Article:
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India’s Nuclear Development

  • Ziba Moshaver
Part of the St Antony’s book series

Abstract

Though the chief premise of this study is that the decision to develop a nuclear weapons force is a predominantly political one, this choice can only be made if a certain amount of technical know-how and material are already available. In order to examine nuclear proliferation in India, Pakistan, or indeed any other threshold country, it is also necessary to look into the country’s civil nuclear development to see whether there is a potential for nuclear weapons, and if so to what extent and how.

Keywords

Nuclear Weapon Heavy Water Nuclear Power Station Nuclear Weapon State Fast Breeder Test Reactor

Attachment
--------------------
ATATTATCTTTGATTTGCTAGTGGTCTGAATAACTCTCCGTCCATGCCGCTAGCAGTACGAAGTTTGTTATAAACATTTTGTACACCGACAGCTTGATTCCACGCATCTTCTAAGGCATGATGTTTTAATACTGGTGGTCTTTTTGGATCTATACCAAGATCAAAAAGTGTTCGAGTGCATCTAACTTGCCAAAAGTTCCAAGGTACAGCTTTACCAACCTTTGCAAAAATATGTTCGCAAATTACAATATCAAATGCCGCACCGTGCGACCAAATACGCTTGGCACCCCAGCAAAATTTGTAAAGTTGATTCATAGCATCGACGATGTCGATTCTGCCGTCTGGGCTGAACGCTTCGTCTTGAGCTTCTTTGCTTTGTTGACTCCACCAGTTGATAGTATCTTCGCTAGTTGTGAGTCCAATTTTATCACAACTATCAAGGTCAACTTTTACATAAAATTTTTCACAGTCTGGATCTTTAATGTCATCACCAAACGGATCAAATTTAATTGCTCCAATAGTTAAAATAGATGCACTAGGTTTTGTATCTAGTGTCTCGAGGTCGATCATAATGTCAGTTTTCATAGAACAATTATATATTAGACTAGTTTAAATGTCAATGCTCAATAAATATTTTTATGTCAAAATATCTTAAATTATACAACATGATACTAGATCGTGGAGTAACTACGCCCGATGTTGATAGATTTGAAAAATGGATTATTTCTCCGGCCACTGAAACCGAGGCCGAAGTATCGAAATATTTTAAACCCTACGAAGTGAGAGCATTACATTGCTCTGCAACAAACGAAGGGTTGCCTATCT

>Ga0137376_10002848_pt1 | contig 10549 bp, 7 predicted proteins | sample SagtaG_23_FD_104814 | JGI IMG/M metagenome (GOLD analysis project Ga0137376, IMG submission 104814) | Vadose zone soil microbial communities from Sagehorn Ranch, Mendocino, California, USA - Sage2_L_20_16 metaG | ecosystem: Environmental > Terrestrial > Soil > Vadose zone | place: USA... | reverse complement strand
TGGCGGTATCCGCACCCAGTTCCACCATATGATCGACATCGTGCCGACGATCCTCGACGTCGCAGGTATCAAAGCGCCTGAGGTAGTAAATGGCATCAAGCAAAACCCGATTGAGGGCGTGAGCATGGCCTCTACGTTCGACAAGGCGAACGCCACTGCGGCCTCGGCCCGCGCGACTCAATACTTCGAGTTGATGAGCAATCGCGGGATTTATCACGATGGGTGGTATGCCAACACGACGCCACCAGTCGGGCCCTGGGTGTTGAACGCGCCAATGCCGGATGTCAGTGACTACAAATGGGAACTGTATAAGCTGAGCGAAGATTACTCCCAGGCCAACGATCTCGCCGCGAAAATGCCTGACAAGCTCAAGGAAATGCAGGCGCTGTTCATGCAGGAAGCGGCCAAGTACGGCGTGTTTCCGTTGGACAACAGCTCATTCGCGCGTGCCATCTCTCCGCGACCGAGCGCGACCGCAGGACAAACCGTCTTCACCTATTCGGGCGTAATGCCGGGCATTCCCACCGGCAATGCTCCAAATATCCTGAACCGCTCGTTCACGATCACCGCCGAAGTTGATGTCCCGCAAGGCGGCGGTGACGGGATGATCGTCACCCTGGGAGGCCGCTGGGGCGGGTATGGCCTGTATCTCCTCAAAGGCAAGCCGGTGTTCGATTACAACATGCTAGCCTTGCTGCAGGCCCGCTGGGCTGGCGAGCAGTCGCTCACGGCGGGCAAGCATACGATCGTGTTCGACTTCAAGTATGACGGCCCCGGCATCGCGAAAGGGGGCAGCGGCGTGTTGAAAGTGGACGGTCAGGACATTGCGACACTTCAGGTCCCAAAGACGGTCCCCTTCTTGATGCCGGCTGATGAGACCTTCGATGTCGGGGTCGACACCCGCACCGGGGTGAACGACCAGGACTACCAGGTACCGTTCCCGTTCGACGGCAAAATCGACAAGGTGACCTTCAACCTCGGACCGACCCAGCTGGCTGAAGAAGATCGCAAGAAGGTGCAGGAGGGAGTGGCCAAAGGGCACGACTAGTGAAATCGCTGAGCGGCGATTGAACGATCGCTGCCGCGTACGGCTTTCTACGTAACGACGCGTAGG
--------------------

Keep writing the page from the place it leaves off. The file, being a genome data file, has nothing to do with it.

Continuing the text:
These keywords were added by machine and not by the authors. This process is experimental and the keywords may be updated as the learning algorithm improves.

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Notes

  1. 14.
    Quoted in P. Pringle and J. Spigelman, The Nuclear Barons (London: Michael Joseph, 1982), p. 165.Google Scholar
  2. Also see R. P. Kulkari and V. Sarma, H. J. Bhabha, Father of India’s Nuclear Industry (Bombay: Popular Prakashan, 1969).Google Scholar
  3. 15.
    K. K. Pathak, Nuclear Policy of India: A Third World Perspective (New Delhi: Gitanjali Prakashan, 1980), p. 30.Google Scholar
  4. 16.
    S. N. Gupta, Ten Years of Atomic Energy in India: 1954–64 (Bombay: 1964), pp. 3–4.Google Scholar
  5. 37.
    For some estimates see Hart, Nuclear Power in India: a Comprehensive Analysis (London: Allen & Unwin, 1983), p. 80, and Patriot (India), 16 July 1986.Google Scholar

Copyright information

© Ziba Moshaver 1991

Authors and Affiliations

  • Ziba Moshaver

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